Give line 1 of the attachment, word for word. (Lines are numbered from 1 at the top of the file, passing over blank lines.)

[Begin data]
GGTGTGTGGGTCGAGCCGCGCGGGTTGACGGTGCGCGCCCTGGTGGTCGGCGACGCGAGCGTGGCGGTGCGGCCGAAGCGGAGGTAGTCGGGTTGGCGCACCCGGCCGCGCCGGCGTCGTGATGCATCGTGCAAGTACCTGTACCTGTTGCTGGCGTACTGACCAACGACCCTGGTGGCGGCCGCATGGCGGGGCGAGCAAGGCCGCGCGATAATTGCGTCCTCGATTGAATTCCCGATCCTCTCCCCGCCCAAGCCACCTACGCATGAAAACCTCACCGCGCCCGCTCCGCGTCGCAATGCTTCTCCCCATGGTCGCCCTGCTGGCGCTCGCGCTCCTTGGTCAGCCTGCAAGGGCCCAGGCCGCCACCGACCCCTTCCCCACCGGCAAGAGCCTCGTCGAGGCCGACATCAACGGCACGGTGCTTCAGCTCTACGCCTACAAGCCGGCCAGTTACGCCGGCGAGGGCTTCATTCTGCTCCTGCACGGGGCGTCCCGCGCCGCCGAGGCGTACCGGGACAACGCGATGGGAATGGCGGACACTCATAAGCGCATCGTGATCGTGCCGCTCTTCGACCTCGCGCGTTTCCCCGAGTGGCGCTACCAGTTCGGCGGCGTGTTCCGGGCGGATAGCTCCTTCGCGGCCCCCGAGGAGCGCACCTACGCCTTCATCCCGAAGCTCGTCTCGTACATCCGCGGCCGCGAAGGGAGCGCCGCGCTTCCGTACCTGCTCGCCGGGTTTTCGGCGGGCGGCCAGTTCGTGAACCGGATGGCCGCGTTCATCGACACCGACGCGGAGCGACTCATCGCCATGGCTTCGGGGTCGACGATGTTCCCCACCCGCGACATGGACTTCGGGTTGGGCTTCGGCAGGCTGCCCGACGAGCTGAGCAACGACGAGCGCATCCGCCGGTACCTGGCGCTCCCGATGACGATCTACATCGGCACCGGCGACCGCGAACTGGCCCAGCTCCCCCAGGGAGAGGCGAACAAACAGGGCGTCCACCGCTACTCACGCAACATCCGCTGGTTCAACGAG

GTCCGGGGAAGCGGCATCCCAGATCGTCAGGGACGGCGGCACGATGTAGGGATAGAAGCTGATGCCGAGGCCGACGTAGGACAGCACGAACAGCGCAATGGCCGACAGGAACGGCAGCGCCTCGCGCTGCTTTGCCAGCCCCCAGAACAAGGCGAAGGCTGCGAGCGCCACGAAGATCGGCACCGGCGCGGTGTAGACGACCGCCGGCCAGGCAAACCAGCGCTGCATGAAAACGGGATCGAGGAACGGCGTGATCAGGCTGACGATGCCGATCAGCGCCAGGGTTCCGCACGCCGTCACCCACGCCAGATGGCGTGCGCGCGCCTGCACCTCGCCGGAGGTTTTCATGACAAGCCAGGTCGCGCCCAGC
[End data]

GGTGTGTGGGTCGAGCCGCGCGGGTTGACGGTGCGCGCCCTGGTGGTCGGCGACGCGAGCGTGGCGGTGCGGCCGAAGCGGAGGTAGTCGGGTTGGCGCACCCGGCCGCGCCGGCGTCGTGATGCATCGTGCAAGTACCTGTACCTGTTGCTGGCGTACTGACCAACGACCCTGGTGGCGGCCGCATGGCGGGGCGAGCAAGGCCGCGCGATAATTGCGTCCTCGATTGAATTCCCGATCCTCTCCCCGCCCAAGCCACCTACGCATGAAAACCTCACCGCGCCCGCTCCGCGTCGCAATGCTTCTCCCCATGGTCGCCCTGCTGGCGCTCGCGCTCCTTGGTCAGCCTGCAAGGGCCCAGGCCGCCACCGACCCCTTCCCCACCGGCAAGAGCCTCGTCGAGGCCGACATCAACGGCACGGTGCTTCAGCTCTACGCCTACAAGCCGGCCAGTTACGCCGGCGAGGGCTTCATTCTGCTCCTGCACGGGGCGTCCCGCGCCGCCGAGGCGTACCGGGACAACGCGATGGGAATGGCGGACACTCATAAGCGCATCGTGATCGTGCCGCTCTTCGACCTCGCGCGTTTCCCCGAGTGGCGCTACCAGTTCGGCGGCGTGTTCCGGGCGGATAGCTCCTTCGCGGCCCCCGAGGAGCGCACCTACGCCTTCATCCCGAAGCTCGTCTCGTACATCCGCGGCCGCGAAGGGAGCGCCGCGCTTCCGTACCTGCTCGCCGGGTTTTCGGCGGGCGGCCAGTTCGTGAACCGGATGGCCGCGTTCATCGACACCGACGCGGAGCGACTCATCGCCATGGCTTCGGGGTCGACGATGTTCCCCACCCGCGACATGGACTTCGGGTTGGGCTTCGGCAGGCTGCCCGACGAGCTGAGCAACGACGAGCGCATCCGCCGGTACCTGGCGCTCCCGATGACGATCTACATCGGCACCGGCGACCGCGAACTGGCCCAGCTCCCCCAGGGAGAGGCGAACAAACAGGGCGTCCACCGCTACTCACGCAACATCCGCTGGTTCAACGAG